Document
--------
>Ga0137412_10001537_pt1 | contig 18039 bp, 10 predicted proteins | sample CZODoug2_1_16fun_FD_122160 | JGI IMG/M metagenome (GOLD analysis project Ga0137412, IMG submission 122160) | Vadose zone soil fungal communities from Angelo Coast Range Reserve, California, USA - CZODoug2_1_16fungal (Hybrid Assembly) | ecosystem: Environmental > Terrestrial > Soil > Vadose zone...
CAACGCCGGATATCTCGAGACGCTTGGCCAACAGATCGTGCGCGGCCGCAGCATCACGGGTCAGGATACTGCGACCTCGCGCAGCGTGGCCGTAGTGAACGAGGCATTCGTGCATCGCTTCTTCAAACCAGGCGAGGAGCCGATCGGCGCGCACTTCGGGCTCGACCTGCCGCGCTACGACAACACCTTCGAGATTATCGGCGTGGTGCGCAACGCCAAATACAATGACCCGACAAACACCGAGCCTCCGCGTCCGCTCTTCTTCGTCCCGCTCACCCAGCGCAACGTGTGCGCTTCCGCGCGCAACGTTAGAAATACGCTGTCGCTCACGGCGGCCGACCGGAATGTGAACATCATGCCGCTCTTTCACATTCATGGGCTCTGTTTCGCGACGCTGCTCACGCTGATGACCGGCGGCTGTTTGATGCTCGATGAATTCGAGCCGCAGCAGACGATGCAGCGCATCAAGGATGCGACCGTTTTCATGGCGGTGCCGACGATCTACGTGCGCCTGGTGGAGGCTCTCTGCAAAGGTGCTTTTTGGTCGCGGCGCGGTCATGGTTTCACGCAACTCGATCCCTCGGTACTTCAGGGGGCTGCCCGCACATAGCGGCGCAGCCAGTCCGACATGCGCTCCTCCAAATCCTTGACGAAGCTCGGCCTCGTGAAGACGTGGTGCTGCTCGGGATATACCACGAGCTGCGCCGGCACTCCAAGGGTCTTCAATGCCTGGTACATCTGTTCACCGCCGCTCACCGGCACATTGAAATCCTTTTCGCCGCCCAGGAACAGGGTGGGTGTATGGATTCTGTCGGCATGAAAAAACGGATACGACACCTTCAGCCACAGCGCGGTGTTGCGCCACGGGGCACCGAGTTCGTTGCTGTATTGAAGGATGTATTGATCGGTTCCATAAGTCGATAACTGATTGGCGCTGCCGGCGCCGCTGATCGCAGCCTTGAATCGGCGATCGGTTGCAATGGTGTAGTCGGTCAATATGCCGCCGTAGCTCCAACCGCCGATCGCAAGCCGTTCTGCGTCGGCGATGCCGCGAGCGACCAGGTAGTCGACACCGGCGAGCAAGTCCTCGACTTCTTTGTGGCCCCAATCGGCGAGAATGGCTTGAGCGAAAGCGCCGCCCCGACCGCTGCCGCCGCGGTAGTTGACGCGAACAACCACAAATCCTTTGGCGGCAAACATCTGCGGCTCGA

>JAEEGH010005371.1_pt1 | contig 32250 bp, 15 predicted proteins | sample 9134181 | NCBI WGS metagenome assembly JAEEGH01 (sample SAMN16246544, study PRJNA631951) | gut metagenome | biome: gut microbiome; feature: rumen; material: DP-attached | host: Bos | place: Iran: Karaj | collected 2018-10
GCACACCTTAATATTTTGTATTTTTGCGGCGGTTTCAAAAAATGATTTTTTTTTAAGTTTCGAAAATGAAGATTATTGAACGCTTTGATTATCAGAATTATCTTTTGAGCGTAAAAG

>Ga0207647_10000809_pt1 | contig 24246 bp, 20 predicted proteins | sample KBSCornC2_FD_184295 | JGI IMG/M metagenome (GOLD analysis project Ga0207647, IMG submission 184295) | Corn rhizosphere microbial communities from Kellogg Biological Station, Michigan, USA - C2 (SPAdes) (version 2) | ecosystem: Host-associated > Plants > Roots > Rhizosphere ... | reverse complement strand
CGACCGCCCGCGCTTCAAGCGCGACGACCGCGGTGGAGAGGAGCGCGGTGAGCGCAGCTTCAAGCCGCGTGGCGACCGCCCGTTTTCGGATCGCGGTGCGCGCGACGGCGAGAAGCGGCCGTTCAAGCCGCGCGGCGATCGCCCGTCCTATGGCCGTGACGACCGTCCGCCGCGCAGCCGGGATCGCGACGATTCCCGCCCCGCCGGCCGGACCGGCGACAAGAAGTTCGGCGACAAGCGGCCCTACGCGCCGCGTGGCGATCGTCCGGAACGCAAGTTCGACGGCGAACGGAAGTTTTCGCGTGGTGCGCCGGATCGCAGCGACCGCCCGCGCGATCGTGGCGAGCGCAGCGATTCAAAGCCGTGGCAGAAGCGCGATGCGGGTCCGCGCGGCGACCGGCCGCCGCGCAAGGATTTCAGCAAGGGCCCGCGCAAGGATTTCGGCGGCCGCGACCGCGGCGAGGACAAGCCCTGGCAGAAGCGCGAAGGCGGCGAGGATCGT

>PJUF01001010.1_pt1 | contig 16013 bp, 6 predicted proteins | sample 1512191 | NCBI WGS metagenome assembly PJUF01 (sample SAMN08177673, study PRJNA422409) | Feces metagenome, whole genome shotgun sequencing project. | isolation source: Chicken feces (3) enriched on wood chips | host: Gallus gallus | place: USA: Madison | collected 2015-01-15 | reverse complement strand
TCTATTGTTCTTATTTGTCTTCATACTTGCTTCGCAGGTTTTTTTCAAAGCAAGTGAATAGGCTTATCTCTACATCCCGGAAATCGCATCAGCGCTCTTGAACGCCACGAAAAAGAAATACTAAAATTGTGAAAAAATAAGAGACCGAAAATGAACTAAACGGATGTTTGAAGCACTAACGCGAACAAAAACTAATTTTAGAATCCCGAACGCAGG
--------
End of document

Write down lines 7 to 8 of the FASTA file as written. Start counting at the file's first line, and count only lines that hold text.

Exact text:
>PJUF01001010.1_pt1 | contig 16013 bp, 6 predicted proteins | sample 1512191 | NCBI WGS metagenome assembly PJUF01 (sample SAMN08177673, study PRJNA422409) | Feces metagenome, whole genome shotgun sequencing project. | isolation source: Chicken feces (3) enriched on wood chips | host: Gallus gallus | place: USA: Madison | collected 2015-01-15 | reverse complement strand
TCTATTGTTCTTATTTGTCTTCATACTTGCTTCGCAGGTTTTTTTCAAAGCAAGTGAATAGGCTTATCTCTACATCCCGGAAATCGCATCAGCGCTCTTGAACGCCACGAAAAAGAAATACTAAAATTGTGAAAAAATAAGAGACCGAAAATGAACTAAACGGATGTTTGAAGCACTAACGCGAACAAAAACTAATTTTAGAATCCCGAACGCAGG